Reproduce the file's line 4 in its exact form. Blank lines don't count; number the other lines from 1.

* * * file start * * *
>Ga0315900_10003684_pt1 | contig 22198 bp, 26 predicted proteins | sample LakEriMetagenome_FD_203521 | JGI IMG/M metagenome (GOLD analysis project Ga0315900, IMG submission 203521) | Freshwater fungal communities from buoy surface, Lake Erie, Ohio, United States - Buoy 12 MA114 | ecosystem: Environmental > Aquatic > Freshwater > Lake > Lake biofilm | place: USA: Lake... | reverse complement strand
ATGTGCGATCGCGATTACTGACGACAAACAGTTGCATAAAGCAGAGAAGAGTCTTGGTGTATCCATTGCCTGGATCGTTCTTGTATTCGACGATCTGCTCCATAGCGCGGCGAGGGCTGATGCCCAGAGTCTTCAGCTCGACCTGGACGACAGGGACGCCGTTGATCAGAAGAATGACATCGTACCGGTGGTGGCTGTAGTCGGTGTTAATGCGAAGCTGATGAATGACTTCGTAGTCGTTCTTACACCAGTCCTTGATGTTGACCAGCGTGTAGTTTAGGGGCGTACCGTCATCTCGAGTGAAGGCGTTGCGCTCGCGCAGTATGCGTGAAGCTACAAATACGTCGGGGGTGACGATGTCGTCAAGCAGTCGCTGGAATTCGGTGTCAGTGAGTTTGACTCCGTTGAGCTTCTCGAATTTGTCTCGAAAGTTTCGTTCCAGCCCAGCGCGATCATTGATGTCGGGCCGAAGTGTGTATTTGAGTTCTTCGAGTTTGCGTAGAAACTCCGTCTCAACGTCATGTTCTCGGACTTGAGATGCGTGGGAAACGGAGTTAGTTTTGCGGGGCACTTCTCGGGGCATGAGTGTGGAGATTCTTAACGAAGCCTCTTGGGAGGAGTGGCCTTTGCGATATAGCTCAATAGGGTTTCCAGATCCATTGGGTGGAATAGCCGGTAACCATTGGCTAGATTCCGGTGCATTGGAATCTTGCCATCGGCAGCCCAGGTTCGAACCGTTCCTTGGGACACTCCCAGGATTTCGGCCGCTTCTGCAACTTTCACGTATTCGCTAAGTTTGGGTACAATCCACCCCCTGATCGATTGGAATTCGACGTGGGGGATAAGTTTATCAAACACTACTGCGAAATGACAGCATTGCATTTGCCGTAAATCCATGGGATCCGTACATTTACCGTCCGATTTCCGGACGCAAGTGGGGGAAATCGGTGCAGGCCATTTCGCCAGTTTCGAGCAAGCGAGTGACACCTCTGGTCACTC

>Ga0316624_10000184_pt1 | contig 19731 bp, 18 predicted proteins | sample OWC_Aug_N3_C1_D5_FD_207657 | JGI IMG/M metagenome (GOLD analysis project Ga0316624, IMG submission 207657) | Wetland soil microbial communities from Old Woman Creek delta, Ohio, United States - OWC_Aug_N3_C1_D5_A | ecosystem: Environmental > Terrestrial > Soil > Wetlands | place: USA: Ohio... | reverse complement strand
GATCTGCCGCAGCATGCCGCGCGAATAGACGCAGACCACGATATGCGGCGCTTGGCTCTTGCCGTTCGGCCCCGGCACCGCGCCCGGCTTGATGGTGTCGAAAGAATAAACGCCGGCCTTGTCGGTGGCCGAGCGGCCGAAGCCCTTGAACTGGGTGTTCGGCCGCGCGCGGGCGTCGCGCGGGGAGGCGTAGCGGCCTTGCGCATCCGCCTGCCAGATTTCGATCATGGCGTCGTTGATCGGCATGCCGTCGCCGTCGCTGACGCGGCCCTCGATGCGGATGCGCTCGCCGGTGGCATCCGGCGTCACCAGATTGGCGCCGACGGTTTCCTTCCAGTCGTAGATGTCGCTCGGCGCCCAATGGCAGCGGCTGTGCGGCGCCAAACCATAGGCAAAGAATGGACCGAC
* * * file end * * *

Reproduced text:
GATCTGCCGCAGCATGCCGCGCGAATAGACGCAGACCACGATATGCGGCGCTTGGCTCTTGCCGTTCGGCCCCGGCACCGCGCCCGGCTTGATGGTGTCGAAAGAATAAACGCCGGCCTTGTCGGTGGCCGAGCGGCCGAAGCCCTTGAACTGGGTGTTCGGCCGCGCGCGGGCGTCGCGCGGGGAGGCGTAGCGGCCTTGCGCATCCGCCTGCCAGATTTCGATCATGGCGTCGTTGATCGGCATGCCGTCGCCGTCGCTGACGCGGCCCTCGATGCGGATGCGCTCGCCGGTGGCATCCGGCGTCACCAGATTGGCGCCGACGGTTTCCTTCCAGTCGTAGATGTCGCTCGGCGCCCAATGGCAGCGGCTGTGCGGCGCCAAACCATAGGCAAAGAATGGACCGAC